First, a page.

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fair-weather

[fair-weth-er]
See more synonyms for fair-weather on Thesaurus.com
adjective
  1. used in or intended for fair weather only.
  2. weakening or failing in time of trouble: His fair-weather friends left him when he lost his money.
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Origin of fair-weather

First recorded in 1730–40
Dictionary.com Unabridged Based on the Random House Unabridged Dictionary, © Random House, Inc. 2018

Examples from the Web for fair-weather

Contemporary Examples

Historical Examples

  • I am assured, at least, that in you I have but a fair-weather friend, a poor lipserver.

    St. Martin's Summer

    Rafael Sabatini

  • As she said of herself a few years later, she was not a fair-weather friend.

    Mary Wollstonecraft

    Elizabeth Robins Pennell

  • "Ask him what he wants," I cried, turning to our fair-weather friend, the cook.

    Hilda Wade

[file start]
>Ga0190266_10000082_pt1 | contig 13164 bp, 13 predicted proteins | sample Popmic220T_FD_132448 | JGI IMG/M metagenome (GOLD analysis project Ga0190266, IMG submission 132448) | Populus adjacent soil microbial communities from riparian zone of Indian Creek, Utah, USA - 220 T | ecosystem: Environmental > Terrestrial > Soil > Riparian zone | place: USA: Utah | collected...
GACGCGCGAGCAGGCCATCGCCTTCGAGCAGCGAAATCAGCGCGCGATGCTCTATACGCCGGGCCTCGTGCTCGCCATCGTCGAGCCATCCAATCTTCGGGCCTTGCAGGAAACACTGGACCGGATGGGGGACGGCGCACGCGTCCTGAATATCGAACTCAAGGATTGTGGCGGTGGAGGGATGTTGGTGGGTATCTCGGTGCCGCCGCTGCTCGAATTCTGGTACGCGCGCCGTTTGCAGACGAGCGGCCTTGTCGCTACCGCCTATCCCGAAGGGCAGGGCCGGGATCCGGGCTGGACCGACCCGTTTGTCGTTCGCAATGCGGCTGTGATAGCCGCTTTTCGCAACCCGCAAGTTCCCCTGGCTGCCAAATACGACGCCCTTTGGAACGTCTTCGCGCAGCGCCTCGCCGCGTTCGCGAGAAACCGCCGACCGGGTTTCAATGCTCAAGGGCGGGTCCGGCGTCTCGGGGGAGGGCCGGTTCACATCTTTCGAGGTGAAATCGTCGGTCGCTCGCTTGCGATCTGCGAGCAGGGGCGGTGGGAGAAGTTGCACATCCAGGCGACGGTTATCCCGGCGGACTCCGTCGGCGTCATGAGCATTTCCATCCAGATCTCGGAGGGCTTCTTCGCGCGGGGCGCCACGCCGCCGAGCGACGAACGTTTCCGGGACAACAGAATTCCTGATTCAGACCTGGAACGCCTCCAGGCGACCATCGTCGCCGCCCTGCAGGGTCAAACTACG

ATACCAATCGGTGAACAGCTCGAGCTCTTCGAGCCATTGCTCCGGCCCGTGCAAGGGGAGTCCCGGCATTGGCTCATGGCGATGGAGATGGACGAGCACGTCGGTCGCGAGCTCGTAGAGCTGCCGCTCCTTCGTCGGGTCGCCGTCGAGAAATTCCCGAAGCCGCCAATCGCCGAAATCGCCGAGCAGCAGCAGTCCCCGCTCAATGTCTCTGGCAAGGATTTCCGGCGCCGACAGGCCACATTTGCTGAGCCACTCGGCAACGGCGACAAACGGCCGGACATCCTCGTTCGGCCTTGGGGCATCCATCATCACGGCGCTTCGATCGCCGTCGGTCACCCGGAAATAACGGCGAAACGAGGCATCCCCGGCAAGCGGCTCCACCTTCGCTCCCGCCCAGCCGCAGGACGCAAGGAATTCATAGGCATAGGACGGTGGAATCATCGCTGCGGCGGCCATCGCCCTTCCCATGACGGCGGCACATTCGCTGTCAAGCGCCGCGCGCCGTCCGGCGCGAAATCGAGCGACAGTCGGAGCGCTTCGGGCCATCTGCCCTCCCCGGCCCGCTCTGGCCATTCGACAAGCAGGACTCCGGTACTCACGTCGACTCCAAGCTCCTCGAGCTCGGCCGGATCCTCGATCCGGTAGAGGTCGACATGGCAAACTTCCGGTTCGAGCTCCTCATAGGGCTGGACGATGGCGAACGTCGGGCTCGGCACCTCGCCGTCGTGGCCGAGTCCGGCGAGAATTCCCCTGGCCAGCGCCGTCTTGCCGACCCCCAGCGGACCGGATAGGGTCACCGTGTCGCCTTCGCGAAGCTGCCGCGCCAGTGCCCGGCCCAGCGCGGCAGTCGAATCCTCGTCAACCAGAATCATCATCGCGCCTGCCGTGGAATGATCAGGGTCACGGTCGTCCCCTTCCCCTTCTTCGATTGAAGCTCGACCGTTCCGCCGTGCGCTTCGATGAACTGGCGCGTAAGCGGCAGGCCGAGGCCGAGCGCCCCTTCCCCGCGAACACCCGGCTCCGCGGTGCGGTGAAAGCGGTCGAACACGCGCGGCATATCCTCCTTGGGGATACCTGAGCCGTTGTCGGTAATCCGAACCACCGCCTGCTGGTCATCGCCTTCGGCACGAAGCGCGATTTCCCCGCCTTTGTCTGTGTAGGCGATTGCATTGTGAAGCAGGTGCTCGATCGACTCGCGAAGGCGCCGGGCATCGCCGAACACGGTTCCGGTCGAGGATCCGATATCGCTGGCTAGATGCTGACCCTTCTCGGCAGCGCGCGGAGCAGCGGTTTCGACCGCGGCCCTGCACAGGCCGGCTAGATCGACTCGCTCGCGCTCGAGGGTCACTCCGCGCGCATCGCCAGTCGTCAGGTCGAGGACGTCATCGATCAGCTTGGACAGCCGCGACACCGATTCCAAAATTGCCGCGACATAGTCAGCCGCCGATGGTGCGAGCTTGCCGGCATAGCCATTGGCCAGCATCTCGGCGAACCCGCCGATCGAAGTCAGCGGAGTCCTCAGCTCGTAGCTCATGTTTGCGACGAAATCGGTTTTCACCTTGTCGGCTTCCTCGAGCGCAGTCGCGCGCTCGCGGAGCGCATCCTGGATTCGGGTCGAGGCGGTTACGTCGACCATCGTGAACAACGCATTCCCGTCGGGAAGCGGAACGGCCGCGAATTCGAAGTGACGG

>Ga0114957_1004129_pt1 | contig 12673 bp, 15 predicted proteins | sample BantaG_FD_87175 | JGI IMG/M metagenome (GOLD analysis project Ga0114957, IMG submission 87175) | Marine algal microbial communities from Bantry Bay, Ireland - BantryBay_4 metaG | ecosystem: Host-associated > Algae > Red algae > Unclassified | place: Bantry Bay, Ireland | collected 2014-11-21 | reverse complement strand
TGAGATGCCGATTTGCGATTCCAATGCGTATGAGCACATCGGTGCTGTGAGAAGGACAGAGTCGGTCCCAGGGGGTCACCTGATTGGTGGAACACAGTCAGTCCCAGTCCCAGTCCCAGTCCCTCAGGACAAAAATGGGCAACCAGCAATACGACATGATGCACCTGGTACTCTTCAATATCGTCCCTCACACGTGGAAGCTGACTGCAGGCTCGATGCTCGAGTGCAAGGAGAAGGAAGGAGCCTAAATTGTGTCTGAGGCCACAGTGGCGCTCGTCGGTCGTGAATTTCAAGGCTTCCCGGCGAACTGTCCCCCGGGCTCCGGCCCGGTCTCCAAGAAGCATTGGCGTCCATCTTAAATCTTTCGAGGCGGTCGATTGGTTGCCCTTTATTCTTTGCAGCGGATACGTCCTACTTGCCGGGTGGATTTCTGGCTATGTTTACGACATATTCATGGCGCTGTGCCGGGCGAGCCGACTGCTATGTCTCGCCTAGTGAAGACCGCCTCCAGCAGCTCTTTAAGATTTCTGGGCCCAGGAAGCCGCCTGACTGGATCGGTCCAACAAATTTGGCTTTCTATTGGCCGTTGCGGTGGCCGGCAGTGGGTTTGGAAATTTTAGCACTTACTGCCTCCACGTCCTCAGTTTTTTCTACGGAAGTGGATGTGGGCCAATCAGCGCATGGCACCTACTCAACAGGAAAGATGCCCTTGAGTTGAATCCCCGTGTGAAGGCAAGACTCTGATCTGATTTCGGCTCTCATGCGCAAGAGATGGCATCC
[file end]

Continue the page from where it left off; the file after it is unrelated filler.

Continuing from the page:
Grant Allen

  • It is a fair-weather sign, whether upon the sea or upon the land.

    Fresh Fields

    John Burroughs

  • The flying men at the front are not "fair-weather" aviators.


British Dictionary definitions for fair-weather

fair-weather

adjective
  1. suitable for use in fair weather only
  2. not reliable or present in situations of hardship or difficulty (esp in the phrase fair-weather friend)
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Collins English Dictionary - Complete & Unabridged 2012 Digital Edition © William Collins Sons & Co. Ltd. 1979, 1986 © HarperCollins Publishers 1998, 2000, 2003, 2005, 2006, 2007, 2009, 2012